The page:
Tuesday, February 20

Of Hoaxes and Context

As I write this, the Joyce Hatto scandal is rocking the classical music world. In case you haven't heard, this is the story of a late British pianist, whose CD recordings released by her husband's label, have been unmasked as a hoax. It seems that someone loaded one of the discs into iTunes and the Gracenote (CDDB) database identified it as someone else's disc. This would at first appear to be a simple database error, if not for the interesting fact that Gracenote identifies CDs using a unique "fingerprint" derived from the durations of the tracks on the disc. You can read more about the story over at Gramophone and track the extent of the hoax on Hatto's Wikipedia entry.

But I am most intrigued by something New Yorker critic Alex Ross wrote on his blog. He wrote, "You have here the beginnings of an excellent case study in how reputations and mythologies affect musical perception."

I think it's fairly obvious how Ross's point extends to all genres, not only classical music. And I'm not at all certain that it's a bad thing. Yes, reputations and mythologies affect how we perceive music. So do physical appearances, costumes, makeup, music videos, CD packaging, and a dozen other things I'm probably forgetting. Are we really so naive as to think music comes to us in some pure form, as if it materialized from a parallel dimension in an unmarked box? We should never lose sight of how much context informs our perception of music (or any art). Doing so not only denies present reality, but also, I think, sells short the complex way we engage with music.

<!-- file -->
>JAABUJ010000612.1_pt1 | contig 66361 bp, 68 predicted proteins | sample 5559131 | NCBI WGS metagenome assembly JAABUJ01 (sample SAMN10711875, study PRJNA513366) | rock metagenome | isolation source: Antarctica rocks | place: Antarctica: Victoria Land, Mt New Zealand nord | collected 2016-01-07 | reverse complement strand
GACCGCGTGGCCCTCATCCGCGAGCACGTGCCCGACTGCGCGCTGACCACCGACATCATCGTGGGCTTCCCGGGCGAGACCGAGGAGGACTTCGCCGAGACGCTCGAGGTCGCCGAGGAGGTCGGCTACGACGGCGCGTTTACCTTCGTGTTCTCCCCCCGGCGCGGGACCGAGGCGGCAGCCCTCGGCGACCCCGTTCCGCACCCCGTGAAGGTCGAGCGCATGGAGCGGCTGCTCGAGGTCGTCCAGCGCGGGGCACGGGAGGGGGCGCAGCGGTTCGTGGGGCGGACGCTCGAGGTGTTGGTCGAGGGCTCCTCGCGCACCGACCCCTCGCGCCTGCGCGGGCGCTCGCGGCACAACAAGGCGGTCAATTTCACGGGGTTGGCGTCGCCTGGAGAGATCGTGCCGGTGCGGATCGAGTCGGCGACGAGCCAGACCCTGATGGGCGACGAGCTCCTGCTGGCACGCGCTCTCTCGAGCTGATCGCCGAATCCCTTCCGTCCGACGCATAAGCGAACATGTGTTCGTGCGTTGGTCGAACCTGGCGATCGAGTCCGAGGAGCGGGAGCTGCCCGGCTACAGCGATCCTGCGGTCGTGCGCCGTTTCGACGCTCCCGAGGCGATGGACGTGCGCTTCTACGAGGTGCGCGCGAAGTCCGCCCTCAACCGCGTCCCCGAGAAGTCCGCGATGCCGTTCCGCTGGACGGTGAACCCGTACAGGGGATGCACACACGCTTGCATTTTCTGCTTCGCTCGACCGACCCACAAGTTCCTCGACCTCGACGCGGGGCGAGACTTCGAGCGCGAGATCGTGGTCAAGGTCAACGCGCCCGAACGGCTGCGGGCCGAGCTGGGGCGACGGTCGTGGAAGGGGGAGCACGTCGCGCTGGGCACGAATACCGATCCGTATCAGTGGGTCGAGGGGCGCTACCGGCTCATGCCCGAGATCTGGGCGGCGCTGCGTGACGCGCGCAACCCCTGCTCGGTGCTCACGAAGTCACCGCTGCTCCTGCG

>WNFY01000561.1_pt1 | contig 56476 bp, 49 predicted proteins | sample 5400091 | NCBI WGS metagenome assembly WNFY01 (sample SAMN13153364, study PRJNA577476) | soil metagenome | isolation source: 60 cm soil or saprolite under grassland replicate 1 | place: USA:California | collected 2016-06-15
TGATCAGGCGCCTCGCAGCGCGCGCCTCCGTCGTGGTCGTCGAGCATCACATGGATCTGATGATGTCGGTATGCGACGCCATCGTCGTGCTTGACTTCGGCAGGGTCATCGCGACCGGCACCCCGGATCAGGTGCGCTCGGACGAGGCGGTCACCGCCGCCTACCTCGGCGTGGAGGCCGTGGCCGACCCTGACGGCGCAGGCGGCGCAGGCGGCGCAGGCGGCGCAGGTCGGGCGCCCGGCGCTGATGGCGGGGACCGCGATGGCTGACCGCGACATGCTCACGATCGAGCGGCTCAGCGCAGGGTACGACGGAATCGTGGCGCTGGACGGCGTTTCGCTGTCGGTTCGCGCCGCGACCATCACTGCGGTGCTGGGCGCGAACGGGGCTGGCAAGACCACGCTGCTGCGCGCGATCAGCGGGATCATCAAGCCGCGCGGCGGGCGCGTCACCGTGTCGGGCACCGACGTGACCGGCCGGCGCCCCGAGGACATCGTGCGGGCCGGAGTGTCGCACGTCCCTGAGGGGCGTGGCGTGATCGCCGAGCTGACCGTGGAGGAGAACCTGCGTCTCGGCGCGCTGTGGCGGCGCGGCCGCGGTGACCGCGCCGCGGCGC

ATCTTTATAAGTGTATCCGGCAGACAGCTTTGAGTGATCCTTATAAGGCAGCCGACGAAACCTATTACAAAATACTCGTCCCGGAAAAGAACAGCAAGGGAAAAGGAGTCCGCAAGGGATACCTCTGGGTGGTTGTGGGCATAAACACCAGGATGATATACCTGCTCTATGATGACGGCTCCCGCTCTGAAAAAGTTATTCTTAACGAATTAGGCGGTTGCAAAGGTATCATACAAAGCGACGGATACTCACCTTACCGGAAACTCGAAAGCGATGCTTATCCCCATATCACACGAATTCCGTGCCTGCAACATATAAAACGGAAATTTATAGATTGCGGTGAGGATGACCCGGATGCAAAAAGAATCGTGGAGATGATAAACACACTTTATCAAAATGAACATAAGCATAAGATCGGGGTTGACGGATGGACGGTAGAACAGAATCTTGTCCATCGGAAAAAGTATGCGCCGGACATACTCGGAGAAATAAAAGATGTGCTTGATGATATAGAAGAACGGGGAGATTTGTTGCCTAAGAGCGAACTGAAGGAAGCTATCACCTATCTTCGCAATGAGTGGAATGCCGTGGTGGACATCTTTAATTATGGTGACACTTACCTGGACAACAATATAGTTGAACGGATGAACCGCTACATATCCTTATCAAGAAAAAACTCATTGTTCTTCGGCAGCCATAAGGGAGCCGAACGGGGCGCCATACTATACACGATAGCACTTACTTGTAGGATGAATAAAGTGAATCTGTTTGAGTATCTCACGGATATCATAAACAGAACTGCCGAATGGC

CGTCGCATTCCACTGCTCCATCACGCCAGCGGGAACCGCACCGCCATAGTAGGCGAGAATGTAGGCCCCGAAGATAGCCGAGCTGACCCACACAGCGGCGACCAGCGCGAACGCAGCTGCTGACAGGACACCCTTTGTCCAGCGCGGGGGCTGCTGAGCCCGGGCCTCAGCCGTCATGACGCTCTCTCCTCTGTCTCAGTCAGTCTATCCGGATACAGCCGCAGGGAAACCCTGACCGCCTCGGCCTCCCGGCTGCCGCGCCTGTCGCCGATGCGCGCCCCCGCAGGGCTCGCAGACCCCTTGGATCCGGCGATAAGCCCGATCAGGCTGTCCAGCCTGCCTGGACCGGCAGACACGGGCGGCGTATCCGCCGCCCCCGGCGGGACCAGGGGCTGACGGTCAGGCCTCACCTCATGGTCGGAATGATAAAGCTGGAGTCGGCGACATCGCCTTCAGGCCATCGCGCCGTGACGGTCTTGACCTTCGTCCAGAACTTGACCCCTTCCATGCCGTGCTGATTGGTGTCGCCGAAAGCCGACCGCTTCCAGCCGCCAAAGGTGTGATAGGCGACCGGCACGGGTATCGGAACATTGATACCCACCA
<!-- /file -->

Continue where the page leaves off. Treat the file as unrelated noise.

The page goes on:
The music is not just the music. It's the the dialog the music has with the sleeve art. It's the way the songs lyrics interact with the band's back-story. It's how the band playing this music looks when they play it. And it's how their music bounces off our own experiences and feelings. The best artists realize all this and leverage it to their advantage. This is how we experience music, and it leaves us exposed and vulnerable. I don't like the idea of being played for a fool, but I sure don't want to live in a world where music comes in a plain brown wrapper.

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